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Global Distribution and Radiative Forcing of Soil Dust Aerosols in the Last Glacial Maximum Simulated by the Aerosol Climate Model : Volume 8, Issue 6 (09/12/2008)

By Takemura, T.

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Book Id: WPLBN0003978117
Format Type: PDF Article :
File Size: Pages 38
Reproduction Date: 2015

Title: Global Distribution and Radiative Forcing of Soil Dust Aerosols in the Last Glacial Maximum Simulated by the Aerosol Climate Model : Volume 8, Issue 6 (09/12/2008)  
Author: Takemura, T.
Volume: Vol. 8, Issue 6
Language: English
Subject: Science, Atmospheric, Chemistry
Collections: Periodicals: Journal and Magazine Collection, Copernicus GmbH
Historic
Publication Date:
2008
Publisher: Copernicus Gmbh, Göttingen, Germany
Member Page: Copernicus Publications

Citation

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Matsuzawa, K., Egashira, M., Abe-Ouchi, A., Ichijo, H., O'ishi, R., & Takemura, T. (2008). Global Distribution and Radiative Forcing of Soil Dust Aerosols in the Last Glacial Maximum Simulated by the Aerosol Climate Model : Volume 8, Issue 6 (09/12/2008). Retrieved from http://www.nationalpubliclibrary.info/


Description
Description: Research Institute for Applied Mechanics, Kyushu University, Fukuoka, Japan. The integrated simulation for the global distribution and radiative forcing of soil dust aerosols in the Last Glacial Maximum (LGM) is done by an aerosol climate model, SPRINTARS, in this study. It is compared with another simulation in the present climate condition. The global total emission flux of soil dust aerosols in the LGM is simulated to be about 2.4 times as large as that in the present climate, and the simulated deposition flux is in general agreement with estimations from ice core and marine sediment samplings though it might be underestimated over the Antarctic. The calculated direct radiative forcing of soil dust aerosols in the LGM is close to zero at the tropopause and −0.4 W m−2 at the surface, which are about twice as large as those in the present climate. SPRINTARS also includes the microphysical parameterizations of the cloud-aerosol interaction both for liquid water and ice crystals, which affect the radiation budget. The positive radiative forcing of the indirect effect due to soil dust aerosols, that is mainly caused by a role of ice nuclei, is simulated to be smaller in the LGM than in the present. It is suggested that atmospheric dust might contribute to the cold climate during the glacial periods both through the direct and indirect effects, relative to the interglacial periods.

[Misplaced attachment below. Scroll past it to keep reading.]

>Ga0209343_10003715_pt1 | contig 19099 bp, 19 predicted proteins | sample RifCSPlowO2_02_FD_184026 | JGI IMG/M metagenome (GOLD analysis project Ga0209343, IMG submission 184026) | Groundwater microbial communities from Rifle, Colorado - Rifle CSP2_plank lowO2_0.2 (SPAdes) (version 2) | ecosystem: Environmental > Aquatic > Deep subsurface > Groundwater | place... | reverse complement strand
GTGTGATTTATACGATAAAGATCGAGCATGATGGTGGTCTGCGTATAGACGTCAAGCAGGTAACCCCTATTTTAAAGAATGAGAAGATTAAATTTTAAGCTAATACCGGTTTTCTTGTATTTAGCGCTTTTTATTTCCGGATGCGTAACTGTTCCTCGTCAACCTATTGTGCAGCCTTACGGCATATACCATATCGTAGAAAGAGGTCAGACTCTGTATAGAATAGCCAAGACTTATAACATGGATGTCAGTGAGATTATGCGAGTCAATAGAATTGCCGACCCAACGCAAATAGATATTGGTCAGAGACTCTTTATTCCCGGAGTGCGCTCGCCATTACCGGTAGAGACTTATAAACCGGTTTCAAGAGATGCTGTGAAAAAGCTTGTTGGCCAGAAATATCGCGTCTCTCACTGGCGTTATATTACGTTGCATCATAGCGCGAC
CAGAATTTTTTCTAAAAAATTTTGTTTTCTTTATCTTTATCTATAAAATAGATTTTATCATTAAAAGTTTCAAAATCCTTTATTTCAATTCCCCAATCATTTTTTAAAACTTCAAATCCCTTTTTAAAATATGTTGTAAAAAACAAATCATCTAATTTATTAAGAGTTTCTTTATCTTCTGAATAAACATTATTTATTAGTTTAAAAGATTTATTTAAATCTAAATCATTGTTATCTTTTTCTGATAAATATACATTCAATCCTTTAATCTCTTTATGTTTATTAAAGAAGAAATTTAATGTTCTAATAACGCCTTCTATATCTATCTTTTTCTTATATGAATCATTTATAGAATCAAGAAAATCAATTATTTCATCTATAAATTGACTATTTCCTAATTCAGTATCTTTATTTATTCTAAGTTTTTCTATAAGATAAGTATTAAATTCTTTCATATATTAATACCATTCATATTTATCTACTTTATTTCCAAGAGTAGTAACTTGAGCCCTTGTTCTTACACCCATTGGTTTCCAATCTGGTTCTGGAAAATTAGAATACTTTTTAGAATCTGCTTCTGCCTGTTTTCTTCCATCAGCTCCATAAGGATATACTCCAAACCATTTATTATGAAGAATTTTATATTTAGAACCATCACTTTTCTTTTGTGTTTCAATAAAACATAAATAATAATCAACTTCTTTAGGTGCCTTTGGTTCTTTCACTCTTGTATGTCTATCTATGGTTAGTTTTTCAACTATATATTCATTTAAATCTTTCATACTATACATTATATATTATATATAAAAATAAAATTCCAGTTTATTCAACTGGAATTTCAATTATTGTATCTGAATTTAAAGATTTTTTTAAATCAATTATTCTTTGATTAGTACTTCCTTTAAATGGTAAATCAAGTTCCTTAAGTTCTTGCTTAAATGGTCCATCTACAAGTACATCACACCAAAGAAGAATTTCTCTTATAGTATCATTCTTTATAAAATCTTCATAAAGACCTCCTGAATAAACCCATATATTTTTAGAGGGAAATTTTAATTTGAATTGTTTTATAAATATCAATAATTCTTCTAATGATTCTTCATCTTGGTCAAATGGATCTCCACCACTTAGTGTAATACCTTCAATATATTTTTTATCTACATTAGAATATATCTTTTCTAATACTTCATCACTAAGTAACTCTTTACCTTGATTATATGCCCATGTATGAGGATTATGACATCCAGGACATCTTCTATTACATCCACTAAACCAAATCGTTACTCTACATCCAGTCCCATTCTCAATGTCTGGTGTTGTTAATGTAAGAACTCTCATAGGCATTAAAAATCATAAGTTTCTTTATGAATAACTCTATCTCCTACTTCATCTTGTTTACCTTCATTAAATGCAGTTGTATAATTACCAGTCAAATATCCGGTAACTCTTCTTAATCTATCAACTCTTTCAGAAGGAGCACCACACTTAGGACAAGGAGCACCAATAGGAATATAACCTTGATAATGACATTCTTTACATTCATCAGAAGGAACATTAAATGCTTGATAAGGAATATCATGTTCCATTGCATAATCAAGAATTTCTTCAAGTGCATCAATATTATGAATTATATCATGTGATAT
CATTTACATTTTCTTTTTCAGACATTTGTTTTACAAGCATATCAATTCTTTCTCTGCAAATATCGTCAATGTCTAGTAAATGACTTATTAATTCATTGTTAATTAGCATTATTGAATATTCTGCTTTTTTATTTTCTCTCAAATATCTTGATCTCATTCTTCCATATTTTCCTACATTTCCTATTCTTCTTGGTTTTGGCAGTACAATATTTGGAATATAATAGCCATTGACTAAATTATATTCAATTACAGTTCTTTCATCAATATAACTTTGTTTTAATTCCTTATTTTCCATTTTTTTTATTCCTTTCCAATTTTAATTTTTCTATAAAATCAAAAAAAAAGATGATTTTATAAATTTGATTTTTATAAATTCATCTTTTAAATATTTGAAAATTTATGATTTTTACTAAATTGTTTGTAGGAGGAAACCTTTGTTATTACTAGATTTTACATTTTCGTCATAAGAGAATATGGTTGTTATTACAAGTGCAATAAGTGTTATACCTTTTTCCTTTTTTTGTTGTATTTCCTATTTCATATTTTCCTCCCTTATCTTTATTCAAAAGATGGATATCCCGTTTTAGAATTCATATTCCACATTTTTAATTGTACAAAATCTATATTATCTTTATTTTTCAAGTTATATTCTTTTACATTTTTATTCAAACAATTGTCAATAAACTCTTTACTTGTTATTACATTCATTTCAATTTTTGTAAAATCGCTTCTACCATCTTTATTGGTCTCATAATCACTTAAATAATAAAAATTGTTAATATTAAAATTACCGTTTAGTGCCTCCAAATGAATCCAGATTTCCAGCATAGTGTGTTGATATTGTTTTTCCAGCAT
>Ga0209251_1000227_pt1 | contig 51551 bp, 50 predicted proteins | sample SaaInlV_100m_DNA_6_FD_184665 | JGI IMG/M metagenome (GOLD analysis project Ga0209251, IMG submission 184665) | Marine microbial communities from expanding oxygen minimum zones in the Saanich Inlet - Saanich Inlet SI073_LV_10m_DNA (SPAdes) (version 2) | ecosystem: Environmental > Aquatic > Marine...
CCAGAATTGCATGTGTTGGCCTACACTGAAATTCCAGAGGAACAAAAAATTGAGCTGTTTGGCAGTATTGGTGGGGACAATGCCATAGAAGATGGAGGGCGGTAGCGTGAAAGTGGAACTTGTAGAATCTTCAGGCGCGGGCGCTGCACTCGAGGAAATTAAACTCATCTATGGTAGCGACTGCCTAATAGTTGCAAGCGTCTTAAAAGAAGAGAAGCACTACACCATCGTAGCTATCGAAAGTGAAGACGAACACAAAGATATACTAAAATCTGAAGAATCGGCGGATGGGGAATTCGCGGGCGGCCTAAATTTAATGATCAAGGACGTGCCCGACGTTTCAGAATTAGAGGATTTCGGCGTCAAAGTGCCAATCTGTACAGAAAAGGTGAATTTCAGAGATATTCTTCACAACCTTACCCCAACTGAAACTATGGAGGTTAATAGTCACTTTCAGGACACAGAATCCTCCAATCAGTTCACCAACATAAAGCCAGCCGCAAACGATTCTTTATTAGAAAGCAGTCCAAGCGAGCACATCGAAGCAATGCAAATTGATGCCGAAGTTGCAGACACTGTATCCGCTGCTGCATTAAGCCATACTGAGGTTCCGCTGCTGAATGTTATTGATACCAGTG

Summary
Global distribution and radiative forcing of soil dust aerosols in the Last Glacial Maximum simulated by the aerosol climate model

Excerpt
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